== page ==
Thank you for this.

Could you clarify (and I apologise for this) but the "Parental Leave Pay is currently $672.60 per week before tax" provided by the gvt, will my employer will pay the difference and add the gvt parental leave so there is no current salary loss or minimal during the maternity leave ?or does it mean this would be the new salary paid during maternity leave ?

Thank you
Hi Nzivf41,
As I understand it (and I could be wrong), you get Paid Parental Leave from the government and you can receive x weeks pay from your employer, depending on company policy. For example, my company policy states that my employer will pay for 6 weeks maternity leave only.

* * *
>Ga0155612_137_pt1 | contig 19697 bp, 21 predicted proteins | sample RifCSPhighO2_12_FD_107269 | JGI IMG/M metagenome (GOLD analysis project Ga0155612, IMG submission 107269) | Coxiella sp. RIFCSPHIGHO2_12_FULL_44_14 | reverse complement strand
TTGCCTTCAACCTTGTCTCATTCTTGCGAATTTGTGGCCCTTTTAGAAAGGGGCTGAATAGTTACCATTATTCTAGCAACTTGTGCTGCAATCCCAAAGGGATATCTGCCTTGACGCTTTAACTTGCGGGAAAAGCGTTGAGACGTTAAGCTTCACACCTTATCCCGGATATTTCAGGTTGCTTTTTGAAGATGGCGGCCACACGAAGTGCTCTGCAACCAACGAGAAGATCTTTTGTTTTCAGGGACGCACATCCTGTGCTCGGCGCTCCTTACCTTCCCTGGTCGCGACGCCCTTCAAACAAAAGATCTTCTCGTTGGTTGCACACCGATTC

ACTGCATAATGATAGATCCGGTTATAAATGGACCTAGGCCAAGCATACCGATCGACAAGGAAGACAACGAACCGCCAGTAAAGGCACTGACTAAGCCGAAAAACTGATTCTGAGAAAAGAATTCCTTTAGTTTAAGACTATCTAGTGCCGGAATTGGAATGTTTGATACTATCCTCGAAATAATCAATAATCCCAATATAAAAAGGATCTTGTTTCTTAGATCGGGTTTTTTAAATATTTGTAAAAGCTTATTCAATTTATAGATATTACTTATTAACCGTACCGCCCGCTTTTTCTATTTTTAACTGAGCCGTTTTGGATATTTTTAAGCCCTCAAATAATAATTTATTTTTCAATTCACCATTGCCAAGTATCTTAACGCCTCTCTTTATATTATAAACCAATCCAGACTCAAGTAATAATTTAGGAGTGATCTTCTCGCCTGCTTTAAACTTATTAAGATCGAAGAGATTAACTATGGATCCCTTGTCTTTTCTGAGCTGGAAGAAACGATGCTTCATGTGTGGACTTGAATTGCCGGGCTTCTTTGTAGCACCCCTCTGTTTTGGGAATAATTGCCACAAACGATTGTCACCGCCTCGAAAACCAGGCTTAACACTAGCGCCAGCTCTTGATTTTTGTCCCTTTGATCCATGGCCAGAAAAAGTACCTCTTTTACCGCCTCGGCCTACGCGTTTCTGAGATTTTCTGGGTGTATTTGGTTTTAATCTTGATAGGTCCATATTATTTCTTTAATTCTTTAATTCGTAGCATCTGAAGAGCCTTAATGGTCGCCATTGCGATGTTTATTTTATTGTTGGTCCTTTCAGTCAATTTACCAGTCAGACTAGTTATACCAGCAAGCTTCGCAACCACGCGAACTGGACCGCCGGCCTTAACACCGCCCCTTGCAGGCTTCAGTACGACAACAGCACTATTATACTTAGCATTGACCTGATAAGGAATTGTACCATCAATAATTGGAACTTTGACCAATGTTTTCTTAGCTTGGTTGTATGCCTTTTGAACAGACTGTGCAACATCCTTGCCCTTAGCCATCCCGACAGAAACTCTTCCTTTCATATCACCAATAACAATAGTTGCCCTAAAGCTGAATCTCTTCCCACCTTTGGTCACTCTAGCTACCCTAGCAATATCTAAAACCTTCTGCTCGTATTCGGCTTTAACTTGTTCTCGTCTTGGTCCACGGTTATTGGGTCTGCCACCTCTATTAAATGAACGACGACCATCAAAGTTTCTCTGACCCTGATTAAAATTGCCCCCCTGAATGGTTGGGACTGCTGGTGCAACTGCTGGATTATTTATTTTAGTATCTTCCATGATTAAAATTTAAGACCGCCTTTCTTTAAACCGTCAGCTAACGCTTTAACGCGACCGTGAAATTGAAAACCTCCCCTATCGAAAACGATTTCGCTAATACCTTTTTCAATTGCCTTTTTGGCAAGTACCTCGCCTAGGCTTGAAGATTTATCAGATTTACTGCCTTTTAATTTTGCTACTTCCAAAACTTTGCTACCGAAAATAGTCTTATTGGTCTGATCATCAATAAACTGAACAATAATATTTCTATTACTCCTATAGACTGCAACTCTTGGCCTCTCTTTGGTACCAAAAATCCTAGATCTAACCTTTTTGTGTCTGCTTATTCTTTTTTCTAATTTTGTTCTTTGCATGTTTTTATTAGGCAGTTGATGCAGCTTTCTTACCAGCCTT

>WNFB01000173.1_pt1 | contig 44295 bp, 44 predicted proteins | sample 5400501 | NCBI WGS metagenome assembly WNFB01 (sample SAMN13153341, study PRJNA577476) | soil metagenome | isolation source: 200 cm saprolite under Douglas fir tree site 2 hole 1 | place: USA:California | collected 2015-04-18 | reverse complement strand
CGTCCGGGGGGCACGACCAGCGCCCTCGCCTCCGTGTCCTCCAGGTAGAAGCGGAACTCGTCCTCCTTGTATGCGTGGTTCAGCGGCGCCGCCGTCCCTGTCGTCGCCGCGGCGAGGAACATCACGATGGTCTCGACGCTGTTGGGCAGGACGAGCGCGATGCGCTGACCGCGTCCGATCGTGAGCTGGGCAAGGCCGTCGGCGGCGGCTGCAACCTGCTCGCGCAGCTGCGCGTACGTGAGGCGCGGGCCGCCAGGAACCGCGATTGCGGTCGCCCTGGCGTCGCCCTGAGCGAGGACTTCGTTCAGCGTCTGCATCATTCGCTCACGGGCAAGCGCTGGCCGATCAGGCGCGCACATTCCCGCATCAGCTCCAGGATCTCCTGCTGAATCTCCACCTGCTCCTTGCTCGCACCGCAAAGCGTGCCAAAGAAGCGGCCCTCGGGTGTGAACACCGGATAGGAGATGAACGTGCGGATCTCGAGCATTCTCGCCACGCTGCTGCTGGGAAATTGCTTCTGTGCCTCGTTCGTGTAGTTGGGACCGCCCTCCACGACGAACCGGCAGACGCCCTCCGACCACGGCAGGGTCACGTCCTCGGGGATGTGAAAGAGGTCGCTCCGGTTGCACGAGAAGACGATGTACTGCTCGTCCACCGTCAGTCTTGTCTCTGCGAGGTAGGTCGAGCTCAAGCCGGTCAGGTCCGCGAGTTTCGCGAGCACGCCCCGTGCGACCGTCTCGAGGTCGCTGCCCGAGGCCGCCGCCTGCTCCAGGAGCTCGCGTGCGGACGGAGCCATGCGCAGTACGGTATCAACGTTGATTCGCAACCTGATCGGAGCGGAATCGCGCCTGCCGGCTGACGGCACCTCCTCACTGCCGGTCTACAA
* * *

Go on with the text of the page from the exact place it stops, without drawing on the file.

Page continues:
Just wondering when we can apply for paid parental leave? I'm not due for a little while but just want to get all the paper work out of the way early
You can do the application up to 3 months ahead of your due date. You'll still need to submit a form though after the birth of you baby as proof of the birth.
Thank you for this.

Could you clarify (and I apologise for this) but the "Parental Leave Pay is currently $672.60 per week before tax" provided by the gvt, will my employer will pay the difference and add the gvt parental leave so there is no current salary loss or minimal during the maternity leave ?or does it mean this would be the new salary paid during maternity leave ?

Thank you
thank you for this